Like pyromaniacs who start fires and then join the volunteer fire brigade to help douse the blaze, there is no shortage of irony that the Utah National Guard started the Sept. 19 Herriman wildfire and then were "activated" by Gov. Herbert to help put it out.
Even with Camp Williams' Adjutant Maj. Gen. Brian L. Tarbet public "mea culpa" for the guard's role in starting the blaze with machine-gun bullets, irony rains down like glowing cinders: Tarbet promises to make things right by having the military repay those damaged by the blaze.
In other words, taxpayers paid to start a wildfire, paid to put it out and will now pay to compensate residents who suffered property losses. Later, we'll get to pay to reseed the hillsides to prevent mudslides and erosion. And by the time this saga ends, there will be millions of dollars involved. The three families made homeless by the wildfire must find it cruelly perverse that their tax dollars helped make them homeless.
It begs the question: Just how big of a mistake do public employees need to make before it becomes grounds for dismissal? Is there a dollar amount? A level of embarrassment done to the department? A measure of harm done to property and people?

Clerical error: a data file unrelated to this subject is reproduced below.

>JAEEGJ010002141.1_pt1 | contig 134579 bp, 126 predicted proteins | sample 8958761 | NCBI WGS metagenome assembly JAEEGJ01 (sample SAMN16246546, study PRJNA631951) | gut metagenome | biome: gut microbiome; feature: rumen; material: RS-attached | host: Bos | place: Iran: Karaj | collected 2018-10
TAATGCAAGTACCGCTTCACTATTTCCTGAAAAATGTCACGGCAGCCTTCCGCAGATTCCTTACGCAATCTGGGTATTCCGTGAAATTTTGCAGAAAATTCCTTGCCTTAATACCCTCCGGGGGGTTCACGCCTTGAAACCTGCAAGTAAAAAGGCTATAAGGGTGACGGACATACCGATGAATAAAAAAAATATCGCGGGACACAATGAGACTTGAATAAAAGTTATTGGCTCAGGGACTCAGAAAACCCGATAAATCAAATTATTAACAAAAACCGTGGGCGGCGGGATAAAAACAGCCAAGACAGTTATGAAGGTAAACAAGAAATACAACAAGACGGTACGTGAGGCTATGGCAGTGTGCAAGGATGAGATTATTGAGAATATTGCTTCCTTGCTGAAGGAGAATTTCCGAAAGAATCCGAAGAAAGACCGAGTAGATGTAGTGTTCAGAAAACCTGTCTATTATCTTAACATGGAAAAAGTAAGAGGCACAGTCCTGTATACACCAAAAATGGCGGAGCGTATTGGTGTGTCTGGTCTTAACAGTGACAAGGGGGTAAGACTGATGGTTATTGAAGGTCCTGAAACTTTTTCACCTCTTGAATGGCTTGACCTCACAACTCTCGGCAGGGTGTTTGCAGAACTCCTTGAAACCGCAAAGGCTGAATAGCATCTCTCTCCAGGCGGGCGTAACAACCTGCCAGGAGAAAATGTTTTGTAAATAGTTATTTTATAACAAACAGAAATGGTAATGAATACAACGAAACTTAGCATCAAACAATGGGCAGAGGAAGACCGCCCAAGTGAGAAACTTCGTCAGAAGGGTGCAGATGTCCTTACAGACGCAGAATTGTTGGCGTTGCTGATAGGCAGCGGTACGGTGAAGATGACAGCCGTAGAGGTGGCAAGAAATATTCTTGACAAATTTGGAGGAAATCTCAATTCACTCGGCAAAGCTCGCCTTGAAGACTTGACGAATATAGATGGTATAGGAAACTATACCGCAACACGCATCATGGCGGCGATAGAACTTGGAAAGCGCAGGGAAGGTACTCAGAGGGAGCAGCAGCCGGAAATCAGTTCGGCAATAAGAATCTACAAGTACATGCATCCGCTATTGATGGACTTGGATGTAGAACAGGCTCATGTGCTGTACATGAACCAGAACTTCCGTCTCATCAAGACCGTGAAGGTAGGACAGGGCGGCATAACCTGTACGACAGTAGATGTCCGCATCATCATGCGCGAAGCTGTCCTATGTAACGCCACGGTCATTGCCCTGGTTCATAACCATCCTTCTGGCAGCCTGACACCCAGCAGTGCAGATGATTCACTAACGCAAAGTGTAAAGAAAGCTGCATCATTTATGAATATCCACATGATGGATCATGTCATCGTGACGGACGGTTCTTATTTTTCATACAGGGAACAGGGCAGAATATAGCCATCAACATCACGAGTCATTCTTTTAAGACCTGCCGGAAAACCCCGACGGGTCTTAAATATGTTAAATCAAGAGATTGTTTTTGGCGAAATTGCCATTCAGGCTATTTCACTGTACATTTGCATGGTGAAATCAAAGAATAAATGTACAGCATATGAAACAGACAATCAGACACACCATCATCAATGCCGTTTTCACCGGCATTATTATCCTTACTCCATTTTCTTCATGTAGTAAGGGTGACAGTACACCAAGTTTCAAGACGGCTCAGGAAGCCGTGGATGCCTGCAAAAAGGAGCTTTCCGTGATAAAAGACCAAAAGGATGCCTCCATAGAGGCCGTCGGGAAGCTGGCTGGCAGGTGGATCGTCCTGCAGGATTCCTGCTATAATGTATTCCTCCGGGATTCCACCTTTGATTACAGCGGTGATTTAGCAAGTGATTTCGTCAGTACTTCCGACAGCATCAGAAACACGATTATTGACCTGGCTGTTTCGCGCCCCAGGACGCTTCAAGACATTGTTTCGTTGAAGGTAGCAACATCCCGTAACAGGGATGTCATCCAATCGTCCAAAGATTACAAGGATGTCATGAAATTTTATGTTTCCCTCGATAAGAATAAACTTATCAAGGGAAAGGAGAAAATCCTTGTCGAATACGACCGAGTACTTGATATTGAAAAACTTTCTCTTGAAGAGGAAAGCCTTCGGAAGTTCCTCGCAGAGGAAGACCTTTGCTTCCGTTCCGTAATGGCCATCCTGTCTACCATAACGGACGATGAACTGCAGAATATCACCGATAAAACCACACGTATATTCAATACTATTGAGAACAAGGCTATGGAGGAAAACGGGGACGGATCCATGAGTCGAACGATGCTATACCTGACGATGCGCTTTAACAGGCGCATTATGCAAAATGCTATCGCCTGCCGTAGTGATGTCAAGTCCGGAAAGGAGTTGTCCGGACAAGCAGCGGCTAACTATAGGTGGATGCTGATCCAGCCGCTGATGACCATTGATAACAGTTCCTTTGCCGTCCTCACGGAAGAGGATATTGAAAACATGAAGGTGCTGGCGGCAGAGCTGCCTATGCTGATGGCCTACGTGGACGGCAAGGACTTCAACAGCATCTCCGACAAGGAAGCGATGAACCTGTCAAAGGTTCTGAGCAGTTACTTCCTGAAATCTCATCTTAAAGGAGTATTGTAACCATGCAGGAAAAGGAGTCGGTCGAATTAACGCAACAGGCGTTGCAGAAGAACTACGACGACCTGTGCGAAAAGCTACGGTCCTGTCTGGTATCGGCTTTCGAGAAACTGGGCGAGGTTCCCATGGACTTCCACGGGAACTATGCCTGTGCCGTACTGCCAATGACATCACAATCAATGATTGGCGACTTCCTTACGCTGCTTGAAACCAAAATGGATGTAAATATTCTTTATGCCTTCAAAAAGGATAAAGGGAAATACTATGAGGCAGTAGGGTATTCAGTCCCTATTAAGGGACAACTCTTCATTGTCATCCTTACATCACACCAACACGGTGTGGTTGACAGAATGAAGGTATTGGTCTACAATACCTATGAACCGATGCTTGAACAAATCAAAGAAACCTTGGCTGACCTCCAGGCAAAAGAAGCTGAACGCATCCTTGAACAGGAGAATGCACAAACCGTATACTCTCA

Message boards overflow with pro-military sentiment, insisting the National Guard can do no wrong and no one should complain since guardsmen are practicing to wage war and defend our freedoms. Others argue that civilians are developing homes too close to Camp Williams -- residents should know and accept the risks of living close to military training grounds.
But had any other division of government wreaked this much havoc--torching 4,300 acres and three homes, forcing the evacuation of thousands of residents, closing schools, choking the air --would the existing department heads, the ones who allowed it to happen (not just one time, mind you, but rather often), still be in charge? Do these folks exist outside of the public check & balance system?